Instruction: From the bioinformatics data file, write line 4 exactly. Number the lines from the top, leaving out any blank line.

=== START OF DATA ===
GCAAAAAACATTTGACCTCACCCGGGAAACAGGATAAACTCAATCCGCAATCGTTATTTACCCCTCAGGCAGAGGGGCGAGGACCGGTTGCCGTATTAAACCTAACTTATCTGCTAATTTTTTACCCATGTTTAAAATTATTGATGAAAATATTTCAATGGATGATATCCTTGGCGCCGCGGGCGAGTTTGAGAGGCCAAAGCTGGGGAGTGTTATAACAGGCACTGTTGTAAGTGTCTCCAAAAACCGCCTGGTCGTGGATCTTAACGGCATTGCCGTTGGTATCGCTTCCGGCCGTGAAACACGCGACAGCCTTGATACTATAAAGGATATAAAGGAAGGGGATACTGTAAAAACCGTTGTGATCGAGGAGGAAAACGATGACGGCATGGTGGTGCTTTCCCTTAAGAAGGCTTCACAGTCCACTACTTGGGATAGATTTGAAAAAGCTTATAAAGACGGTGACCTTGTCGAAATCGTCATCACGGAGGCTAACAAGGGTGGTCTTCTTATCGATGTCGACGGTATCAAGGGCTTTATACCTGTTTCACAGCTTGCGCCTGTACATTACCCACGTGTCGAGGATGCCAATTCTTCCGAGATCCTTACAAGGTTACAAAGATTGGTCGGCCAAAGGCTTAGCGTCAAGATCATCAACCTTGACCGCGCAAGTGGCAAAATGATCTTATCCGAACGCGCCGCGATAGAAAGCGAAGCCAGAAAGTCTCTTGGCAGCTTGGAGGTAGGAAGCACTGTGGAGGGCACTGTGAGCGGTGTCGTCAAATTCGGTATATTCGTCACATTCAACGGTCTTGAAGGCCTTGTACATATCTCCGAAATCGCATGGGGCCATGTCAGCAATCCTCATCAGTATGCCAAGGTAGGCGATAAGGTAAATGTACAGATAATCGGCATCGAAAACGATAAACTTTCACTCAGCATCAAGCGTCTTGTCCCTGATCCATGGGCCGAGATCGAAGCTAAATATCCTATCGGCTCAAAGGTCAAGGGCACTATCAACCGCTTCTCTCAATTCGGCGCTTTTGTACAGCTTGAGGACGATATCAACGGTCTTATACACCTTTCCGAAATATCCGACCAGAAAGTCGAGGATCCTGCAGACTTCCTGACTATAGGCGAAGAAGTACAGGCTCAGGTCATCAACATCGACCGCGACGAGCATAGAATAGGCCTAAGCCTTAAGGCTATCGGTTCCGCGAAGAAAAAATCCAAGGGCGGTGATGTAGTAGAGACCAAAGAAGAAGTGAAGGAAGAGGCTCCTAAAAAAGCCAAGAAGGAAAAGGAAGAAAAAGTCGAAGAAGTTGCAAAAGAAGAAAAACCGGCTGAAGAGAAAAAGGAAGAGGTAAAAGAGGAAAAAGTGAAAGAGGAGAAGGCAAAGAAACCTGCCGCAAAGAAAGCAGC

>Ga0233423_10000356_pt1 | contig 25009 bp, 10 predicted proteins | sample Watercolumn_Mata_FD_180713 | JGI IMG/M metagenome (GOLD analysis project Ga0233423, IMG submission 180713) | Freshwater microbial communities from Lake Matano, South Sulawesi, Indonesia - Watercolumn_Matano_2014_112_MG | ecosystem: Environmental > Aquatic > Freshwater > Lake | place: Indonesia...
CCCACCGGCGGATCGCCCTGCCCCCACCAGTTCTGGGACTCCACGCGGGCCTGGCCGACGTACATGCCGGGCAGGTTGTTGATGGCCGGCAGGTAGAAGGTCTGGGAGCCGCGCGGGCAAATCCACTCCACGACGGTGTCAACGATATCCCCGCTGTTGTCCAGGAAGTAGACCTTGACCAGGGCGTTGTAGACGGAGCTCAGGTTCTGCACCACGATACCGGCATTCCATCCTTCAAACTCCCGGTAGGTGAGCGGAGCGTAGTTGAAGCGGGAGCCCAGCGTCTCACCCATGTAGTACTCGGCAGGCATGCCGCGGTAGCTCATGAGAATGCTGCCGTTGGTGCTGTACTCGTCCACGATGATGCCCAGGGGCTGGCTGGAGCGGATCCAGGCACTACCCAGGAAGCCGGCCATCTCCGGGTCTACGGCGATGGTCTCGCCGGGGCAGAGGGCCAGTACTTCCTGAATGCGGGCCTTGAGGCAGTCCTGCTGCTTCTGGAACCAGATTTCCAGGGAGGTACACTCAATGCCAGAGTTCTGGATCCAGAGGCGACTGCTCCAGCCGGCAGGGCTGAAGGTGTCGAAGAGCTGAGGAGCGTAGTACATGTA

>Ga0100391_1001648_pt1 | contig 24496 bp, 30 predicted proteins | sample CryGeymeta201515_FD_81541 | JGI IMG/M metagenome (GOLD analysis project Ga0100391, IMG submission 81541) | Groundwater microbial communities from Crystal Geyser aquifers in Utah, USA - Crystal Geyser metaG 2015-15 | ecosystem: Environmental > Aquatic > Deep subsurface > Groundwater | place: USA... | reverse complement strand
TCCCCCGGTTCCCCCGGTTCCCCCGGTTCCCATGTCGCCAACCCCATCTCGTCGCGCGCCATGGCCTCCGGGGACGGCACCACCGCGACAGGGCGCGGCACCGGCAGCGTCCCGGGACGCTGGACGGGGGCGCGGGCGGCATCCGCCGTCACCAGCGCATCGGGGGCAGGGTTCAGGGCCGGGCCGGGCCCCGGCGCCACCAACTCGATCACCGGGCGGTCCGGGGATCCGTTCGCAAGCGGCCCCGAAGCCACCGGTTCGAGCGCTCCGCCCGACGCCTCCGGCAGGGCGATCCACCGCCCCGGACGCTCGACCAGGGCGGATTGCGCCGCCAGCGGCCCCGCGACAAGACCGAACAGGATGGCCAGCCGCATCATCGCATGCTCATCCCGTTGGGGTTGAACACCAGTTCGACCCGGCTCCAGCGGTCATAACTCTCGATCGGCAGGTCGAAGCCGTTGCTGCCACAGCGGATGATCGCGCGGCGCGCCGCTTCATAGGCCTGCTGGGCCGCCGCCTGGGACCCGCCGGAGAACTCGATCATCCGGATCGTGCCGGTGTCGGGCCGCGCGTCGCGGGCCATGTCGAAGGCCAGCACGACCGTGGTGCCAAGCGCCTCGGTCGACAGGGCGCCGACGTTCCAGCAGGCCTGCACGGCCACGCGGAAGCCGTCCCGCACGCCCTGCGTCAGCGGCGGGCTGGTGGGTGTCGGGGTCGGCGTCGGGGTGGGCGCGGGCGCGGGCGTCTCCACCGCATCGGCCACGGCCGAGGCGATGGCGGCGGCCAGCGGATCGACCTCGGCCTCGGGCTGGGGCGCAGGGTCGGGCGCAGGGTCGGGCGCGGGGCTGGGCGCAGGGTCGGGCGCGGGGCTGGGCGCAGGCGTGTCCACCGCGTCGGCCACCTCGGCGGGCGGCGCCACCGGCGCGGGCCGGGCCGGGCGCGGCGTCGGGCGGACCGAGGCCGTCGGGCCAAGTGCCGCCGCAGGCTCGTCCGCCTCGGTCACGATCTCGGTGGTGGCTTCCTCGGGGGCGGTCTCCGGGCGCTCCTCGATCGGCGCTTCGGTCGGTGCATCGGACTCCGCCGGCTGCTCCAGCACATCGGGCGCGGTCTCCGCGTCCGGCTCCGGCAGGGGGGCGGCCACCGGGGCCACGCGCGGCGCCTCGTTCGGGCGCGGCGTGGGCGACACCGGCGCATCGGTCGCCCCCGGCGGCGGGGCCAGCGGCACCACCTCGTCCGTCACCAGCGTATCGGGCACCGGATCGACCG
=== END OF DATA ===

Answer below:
>Ga0100391_1001648_pt1 | contig 24496 bp, 30 predicted proteins | sample CryGeymeta201515_FD_81541 | JGI IMG/M metagenome (GOLD analysis project Ga0100391, IMG submission 81541) | Groundwater microbial communities from Crystal Geyser aquifers in Utah, USA - Crystal Geyser metaG 2015-15 | ecosystem: Environmental > Aquatic > Deep subsurface > Groundwater | place: USA... | reverse complement strand